Secondly, we are conditioned to remain at the same weight, income level, or in the same mediocre relationship due to the habits we’ve acquired and reinforced over the years. It’s like having an internal thermostat that will always bring us back to our current situation, even if it’s not desirable. Everyone is challenged when it comes to growing beyond our current “set point” because moving outside of your comfort zone, even if it will improve your finances, relationships, or health, is often more difficult than the perceived benefit (at least, according to your subconscious mind, which prefers homeostasis, even a mundane, inferior one).
Willpower or resolve is the domain of the conscious mind, which only controls about 2–4 percent of your day-to-day actions and perceptions. In order to be successful, you must change the underlying beliefs that control your everyday actions. That is the domain of your subconscious mind, about 96% of the brain. If you don’t like your current situation in life, then you must break from your old patterns of thinking and believing and take aim at the conditioning that is at the source of these patterns. Your underlying behavior and beliefs play such a large role in your decisions that pure willpower can hardly be expected to trump them.
There is a structure of the mid-brain called the amygdala that is responsible for alerting the body in a survival situation. Joe Dispenza, in his book Evolve Your Brain: The Science of Changing Your Mind, describes the this structure:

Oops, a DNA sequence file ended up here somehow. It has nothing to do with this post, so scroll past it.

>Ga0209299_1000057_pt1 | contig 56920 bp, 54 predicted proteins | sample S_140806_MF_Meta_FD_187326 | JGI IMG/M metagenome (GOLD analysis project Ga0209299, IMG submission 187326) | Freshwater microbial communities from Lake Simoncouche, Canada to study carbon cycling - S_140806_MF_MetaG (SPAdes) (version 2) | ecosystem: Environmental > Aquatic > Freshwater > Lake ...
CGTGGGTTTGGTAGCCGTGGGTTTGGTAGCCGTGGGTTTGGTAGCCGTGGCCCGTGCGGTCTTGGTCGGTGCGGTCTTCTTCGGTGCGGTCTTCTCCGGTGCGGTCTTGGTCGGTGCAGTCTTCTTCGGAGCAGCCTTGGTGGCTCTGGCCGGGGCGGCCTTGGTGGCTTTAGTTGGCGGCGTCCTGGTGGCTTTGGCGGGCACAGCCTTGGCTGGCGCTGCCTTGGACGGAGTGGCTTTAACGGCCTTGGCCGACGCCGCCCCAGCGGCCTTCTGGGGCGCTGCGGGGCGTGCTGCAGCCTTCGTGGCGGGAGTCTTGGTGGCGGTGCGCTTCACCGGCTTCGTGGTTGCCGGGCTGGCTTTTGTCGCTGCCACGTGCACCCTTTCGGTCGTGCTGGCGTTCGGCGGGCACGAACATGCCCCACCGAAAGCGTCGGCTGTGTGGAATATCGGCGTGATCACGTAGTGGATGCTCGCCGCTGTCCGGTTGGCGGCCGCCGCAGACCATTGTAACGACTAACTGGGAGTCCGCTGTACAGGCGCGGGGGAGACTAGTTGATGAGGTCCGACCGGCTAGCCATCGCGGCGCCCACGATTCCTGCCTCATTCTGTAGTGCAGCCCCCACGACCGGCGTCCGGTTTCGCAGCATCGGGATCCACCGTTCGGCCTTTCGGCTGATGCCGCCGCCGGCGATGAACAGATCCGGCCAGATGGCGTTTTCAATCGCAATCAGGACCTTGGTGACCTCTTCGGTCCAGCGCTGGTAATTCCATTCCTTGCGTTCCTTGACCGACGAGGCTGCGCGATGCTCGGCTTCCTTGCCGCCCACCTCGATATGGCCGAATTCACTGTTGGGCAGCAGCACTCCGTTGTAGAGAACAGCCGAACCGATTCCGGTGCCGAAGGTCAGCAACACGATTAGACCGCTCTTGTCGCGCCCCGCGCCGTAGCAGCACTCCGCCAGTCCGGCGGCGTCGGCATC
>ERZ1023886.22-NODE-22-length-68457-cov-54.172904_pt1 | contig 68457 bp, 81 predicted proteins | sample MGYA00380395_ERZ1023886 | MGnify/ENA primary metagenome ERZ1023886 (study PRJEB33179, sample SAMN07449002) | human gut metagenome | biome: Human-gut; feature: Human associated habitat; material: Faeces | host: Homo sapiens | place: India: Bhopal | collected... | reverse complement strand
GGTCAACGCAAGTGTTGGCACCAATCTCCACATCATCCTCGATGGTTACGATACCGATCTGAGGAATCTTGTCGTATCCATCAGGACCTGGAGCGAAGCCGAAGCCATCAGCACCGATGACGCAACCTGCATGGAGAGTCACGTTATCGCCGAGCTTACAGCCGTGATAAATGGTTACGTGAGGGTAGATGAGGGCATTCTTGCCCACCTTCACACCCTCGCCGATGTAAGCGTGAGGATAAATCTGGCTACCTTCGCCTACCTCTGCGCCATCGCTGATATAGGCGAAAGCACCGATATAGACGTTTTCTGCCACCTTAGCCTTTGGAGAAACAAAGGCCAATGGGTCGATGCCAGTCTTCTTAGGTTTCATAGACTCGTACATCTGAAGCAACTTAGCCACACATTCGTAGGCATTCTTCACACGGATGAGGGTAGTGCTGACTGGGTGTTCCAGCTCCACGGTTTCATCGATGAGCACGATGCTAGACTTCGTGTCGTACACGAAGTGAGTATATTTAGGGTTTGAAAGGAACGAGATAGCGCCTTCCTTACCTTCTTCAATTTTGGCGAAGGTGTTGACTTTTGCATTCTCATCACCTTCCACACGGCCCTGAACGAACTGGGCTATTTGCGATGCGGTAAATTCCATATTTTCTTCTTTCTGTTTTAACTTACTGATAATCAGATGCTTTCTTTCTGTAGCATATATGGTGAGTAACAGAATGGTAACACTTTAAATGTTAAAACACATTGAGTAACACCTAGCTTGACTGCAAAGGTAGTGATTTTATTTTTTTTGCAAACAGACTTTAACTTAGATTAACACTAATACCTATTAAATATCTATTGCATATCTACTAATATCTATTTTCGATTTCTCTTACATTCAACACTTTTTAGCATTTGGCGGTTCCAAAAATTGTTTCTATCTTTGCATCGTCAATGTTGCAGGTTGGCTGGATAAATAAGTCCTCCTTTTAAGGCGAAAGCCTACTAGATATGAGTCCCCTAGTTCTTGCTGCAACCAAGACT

(The amygdala) also stores the four highly charged primitive emotions: aggression, joy, sadness, and fear. (It) also helps to attach different emotional charges to our long-term memories. When a life-threatening situation exists, the amygdala gives a rapid, action-oriented assessment of the external environment. It is the most important fear-generating region of the brain. In fact, the amygdala is the part of the midbrain that activates the body to respond even before you are consciously aware of the danger, so we sometimes call this a precognitive response. This is why the amygdala is so important for the survival of our species, as well as many animals. It processes incoming sensory information that is vital to survival in a crisis situation and instantaneously alerts the body, bypassing other circuits.